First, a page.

What do these three things have in common?


They all represent impacts that Ohio State University Extension has had on Ohioans. In fact, Ohio’s Extension educators reach more than 1.5 million people each year, delivering research-based information they can trust. This year, 2014, marks the 100th anniversary of Extension. At Ohio State, Extension is the outreach arm of the College of Food, Agricultural, and Environmental Sciences, and works closely with the college’s research efforts in the Ohio Agricultural Research and Development Center.

What does ice cream have to do with Ohio State University Extension?

112113687You know that piece of chocolate at the bottom of Drumstick ice cream cones? It’s not just delicious. Along with the chocolate coating inside the cone, it keeps the ice cream from dripping all over you. This solution was developed for the Drumstick Company by food scientists from Ohio State’s College of Food, Agricultural, and Environmental Sciences.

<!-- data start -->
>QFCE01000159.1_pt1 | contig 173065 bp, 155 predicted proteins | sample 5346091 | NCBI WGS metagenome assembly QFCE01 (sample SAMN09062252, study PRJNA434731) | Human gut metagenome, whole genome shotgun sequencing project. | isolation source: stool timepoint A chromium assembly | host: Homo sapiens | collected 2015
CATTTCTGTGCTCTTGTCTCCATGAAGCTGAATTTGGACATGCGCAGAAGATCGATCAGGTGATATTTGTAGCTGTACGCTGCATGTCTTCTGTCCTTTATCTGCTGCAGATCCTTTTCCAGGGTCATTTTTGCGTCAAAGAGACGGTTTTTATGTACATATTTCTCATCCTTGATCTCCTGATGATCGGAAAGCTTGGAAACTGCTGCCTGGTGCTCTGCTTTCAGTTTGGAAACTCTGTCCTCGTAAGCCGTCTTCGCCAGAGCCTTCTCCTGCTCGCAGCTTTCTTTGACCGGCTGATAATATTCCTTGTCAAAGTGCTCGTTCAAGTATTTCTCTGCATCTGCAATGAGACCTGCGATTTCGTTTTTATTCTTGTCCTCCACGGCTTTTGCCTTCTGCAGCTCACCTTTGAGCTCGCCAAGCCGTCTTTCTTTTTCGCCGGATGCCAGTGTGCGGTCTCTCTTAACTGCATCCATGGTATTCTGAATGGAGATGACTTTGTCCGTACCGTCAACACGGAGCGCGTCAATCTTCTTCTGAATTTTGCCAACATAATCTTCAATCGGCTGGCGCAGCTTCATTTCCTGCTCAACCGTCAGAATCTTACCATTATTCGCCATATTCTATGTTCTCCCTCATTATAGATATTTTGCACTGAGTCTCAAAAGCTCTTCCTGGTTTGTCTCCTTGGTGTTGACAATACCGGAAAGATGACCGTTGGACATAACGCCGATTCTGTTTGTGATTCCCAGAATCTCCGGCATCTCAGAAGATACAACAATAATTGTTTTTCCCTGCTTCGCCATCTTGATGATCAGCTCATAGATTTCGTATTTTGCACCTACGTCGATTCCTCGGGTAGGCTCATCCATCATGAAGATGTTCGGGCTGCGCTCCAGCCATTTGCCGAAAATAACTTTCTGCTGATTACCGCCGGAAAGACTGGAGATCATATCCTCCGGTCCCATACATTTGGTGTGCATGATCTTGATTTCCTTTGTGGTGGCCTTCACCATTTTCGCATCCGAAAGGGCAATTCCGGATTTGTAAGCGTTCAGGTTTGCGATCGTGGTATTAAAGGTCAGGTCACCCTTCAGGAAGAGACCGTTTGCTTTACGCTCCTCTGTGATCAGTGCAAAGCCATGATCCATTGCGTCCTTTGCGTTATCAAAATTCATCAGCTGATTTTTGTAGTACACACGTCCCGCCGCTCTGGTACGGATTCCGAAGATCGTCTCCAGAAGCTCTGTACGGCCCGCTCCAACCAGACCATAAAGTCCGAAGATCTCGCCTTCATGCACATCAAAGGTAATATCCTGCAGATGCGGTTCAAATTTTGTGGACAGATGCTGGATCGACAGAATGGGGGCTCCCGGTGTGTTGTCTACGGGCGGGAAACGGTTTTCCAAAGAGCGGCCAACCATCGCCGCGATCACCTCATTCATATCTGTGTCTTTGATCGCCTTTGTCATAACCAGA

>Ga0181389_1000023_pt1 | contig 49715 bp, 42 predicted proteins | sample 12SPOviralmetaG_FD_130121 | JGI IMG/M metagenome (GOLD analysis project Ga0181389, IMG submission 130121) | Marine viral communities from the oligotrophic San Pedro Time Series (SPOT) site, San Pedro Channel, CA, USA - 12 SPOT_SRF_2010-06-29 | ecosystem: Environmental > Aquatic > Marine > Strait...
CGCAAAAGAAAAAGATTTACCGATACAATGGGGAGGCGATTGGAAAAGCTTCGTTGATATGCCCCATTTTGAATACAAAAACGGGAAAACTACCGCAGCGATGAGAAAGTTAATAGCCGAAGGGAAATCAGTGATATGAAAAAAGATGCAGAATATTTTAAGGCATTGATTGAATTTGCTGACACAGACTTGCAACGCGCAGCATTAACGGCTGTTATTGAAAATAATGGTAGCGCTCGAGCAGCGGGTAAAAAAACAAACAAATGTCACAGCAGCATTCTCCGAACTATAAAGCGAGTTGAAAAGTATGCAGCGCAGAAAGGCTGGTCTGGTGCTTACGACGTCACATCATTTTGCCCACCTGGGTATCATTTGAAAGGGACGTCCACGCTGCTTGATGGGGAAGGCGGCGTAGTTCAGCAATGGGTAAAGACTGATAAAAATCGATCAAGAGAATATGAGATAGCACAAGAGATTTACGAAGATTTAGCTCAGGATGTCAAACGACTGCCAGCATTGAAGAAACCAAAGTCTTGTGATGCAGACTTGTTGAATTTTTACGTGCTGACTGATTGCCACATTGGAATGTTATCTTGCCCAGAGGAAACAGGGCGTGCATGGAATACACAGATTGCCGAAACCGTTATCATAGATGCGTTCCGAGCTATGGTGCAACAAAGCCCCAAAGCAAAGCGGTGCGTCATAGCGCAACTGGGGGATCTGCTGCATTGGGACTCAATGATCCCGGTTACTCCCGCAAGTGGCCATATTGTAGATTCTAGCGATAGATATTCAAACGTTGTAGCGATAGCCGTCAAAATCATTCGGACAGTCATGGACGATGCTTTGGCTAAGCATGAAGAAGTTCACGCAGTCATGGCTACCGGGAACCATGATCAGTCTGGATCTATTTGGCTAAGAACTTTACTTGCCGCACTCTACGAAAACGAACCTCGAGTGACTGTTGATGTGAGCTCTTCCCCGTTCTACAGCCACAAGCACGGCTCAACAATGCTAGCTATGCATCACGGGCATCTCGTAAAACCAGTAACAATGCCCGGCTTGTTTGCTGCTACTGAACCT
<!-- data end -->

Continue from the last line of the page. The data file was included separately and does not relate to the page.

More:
Each year, about 50 entrepreneurial and well-established food companies work with the college’s Wilbur A. Gould Food Industries Center, a part of Ohio State University Extension. They can test products in a pilot plant, receive nutrition labeling, and participate in a variety of educational trainings.

See foodindustries.osu.edu for more information.

What does a robot have to do with Ohio State University Extension?

4-H robot SmallEverything, if you are a 4-H member taking the 4-H Robotics program.  Ohio State University Extension’s 4-H Youth Development Program reaches 250,000 young Ohioans every year who learn about everything from photography to animal care to cooking.

The robotics program helps prepare participants for careers in STEM – science, technology, engineering and math.

For more information, see ohio4h.org/STEM-Pathways or ohio4h.org/4-h-science/4-h-robotics.

What does a bug have to do with Ohio State University Extension?

EABadult_0232 (1)Bugs – including the Emerald Ash Borer pictured on the scoreboard – can devastate Ohio’s forests, home landscapes and crops. Entomologists (who prefer to call bugs “insects”) with OSU Extension regularly alert farmers, nursery crop growers and consumers of pending insect infestations, and educate Ohioans on how to control the pests.

For more information, see entomology.osu.edu.